‘Bukvy’ continues a series of stories that tell about war through the eyes of simple people.
Here is the story of Nadia Sukhorukova, a Mariupol resident. The story was first posted by Azov regiment.
My cousin Roman stayed there forever. Death found him at a small bakery while he was going to fetch water. His little son was just hungry and thirsty. There was shelling and my cousin’s friend screamed ‘go down’. They fell to the ground. It proved fatal for Roman as the shell hit near him. My brother, or it is correct to say, what was left from him, was taken to a garage.
In panic, his wife took their little son and left Mariupol in a stranger’s car. His son still texts Roman messages because his mom couldn’t tell the boy his father was gone. The boy is a spitting image of Roman. Quiet, thoughtful, and reliable.
Roman’s own father has only recently learnt about his death. He went to the garage to collect Roman’s watch. I dread to think what it was like for him to see his son in that bloody garage. The watch must be passed over to his little son Sava. I think our uncle Vitya will now be able to survive and leave Mariupol. Otherwise, how could he be able to pass this only keepsake from his father?
My cousin Lyubasha lives in Cheremkha neighborhood. Their Lysenko street has been fiercely shelled and bombed. We called her in those rare moments when mobile connection was still available in Mariupol, and now we have called her from Chornomorsk but there is no answer. We wish she, her husband, their neighbors and friends could survive.
We wish all those who keep defying death in this hell survive. Even when you think you have no strength to go on, when you think it makes no sense to fight, and help is slow. I know and feel how frightened and helplessly lonely they must be in that dark cold basement, and how painful it is for their hearts to beat to the sounds of blasts they keep counting thinking the next one may come their way.
Bright spring. The skies blackened by a smoke plume. The trees burned and deformed by shells that will get no buds. A strange woman at a playground and sounds of a swing she keeps pushing. March 15 is my son’s birthday. My last but one day in hell.
Wagging tail of my dog with scared look in the eyes. Our walks with Angy were brief. Two minutes, at most. The dog got its ‘thing’ done quickly and we ran to the building and were trembling. Me and my dog. There was firing around while that strange woman was still on the playground swinging the empty swings.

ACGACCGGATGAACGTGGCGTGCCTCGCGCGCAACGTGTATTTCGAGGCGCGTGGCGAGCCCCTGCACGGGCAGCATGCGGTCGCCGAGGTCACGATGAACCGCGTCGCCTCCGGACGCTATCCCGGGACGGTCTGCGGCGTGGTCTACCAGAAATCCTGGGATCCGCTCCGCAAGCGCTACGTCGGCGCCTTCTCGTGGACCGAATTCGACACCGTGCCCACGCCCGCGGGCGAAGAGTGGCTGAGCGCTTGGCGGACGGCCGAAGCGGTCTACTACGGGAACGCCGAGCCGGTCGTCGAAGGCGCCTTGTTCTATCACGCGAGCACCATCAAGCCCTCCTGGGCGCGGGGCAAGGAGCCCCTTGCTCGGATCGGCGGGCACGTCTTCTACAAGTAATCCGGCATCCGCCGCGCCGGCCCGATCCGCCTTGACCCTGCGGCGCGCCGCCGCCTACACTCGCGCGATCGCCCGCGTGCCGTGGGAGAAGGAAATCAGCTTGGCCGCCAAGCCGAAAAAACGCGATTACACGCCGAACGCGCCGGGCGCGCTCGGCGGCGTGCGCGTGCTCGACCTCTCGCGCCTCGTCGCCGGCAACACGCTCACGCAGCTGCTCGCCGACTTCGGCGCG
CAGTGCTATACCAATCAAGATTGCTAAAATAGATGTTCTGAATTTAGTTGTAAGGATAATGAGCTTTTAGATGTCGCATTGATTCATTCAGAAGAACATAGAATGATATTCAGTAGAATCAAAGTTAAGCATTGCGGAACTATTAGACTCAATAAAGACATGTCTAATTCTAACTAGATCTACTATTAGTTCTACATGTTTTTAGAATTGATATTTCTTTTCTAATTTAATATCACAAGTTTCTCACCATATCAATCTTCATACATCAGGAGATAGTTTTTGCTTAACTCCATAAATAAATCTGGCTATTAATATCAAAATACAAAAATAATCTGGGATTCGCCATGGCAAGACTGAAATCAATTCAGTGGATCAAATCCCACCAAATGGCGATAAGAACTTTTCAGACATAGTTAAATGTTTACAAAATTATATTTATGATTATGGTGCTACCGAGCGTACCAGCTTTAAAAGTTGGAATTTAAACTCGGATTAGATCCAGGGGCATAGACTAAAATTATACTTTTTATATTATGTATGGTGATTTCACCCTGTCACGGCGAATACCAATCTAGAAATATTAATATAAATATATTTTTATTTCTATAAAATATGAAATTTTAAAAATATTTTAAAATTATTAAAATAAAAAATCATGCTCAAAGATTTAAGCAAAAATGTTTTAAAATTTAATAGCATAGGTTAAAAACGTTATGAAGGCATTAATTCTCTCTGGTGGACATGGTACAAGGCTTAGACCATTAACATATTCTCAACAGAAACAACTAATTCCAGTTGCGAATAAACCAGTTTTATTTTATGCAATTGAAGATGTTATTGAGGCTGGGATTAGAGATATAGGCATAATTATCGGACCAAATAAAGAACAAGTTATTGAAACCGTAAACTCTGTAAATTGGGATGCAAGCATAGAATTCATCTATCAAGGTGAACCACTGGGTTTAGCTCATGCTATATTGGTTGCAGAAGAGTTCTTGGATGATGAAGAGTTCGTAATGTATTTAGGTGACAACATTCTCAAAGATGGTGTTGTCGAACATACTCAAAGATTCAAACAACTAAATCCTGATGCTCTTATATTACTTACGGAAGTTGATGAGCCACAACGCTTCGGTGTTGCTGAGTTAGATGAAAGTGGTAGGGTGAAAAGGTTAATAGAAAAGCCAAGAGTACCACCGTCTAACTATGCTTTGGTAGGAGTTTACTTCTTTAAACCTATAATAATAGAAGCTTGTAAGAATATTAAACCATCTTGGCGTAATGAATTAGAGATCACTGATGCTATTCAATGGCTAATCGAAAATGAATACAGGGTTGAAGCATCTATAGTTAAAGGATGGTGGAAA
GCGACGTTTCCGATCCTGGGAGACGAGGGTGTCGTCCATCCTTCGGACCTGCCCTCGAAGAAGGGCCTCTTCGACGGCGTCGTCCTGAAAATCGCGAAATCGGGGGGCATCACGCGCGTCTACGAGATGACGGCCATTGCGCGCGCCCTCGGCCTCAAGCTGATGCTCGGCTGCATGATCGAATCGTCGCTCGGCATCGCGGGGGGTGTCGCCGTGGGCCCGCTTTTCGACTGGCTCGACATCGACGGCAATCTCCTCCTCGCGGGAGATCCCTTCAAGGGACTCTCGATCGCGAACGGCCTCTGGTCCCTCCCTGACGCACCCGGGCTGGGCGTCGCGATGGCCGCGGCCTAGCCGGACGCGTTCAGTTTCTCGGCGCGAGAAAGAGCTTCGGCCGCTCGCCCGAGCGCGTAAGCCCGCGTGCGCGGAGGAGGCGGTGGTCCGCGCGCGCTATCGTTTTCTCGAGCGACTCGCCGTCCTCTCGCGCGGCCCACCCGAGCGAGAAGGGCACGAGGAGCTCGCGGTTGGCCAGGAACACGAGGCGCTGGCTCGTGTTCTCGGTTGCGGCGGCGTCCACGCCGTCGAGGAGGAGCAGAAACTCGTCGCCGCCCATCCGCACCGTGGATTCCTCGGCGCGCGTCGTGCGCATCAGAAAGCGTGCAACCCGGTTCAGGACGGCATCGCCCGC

My friend’s mom who later saved my dog from the burning building, saw me making notes and wondered what I was writing. I told her I described the things that were happening that very moment. She told me I should call it ‘Those who got out of hell’. I disagreed telling her ‘We are still there, aunt Sasha’. She was confident we would get out of it, but I wasn’t.
Lyosha who would roam about the town to learn the news told me once he has lots of videos showing our streets. ‘The scenes are really awful’. I didn’t want to watch them but asked him to show them once we could flee. I even joked: “As you have nowhere to work, you can become a journalist’. He had worked at Azovstal steel plant, and when he went to visit his children to Livyi neighborhood, he found that the building of his department was ruined and looted.
‘Just in case, my phone unlock code is four eights.’ When he told me this I wondered ‘what do you mean just in case?”
It is a strange half-life, half-death, and today has no tomorrow here. You have just one day. One day of your life. No future, no money, no hope. In twenty days we spent there we never felt safe. Not a single moment. We were hardly alive. We forbid each other to use word ‘tomorrow’. We were not sure it would come.
We could do with very little for life. The most important thing was not to be bombed and fired at, have water, and find something to eat. Whatever comes our way. We ate to be strong enough to go on. We saved food. We saved it, rationed it, and had to make do with very little of canned meat in our portions of grains. And then a shell hit the roof of the house, and fire burned the stockpile of food we kept upstairs.
Yet, even this didn’t make us cry. We just froze.
They dropped bombs on our emotions and targeted our souls with rockets. We didn’t believe it was reality. We thought all things around us were unreal. Life had frozen, and each next day looked much the same. There were more bombardments and their weapons were more sophisticated.
Nadia, who told Bukvy this heart-breaking story, says Russian violent acts in Mariupol are a real genocide of the Ukrainian people.
She recalls humiliation Mariupol evacuees faced going through the enemy checkpoints when Russian troops would look at battered cars and shattered windscreens and told people ‘why don’t you roll up your windows for your kids not to get a cold’.
‘They are bombing Mariupol, thousands of children are in basements, they are starving and scared, some of them are wounded, and there is no way to reach them to help while aggressors pretend they are taking care of Ukrainian kids. It is brutal and cynical,’ said Nadia.
Nadia’s story is not unique for Mariupol as thousands of people are still trapped in the besieged city.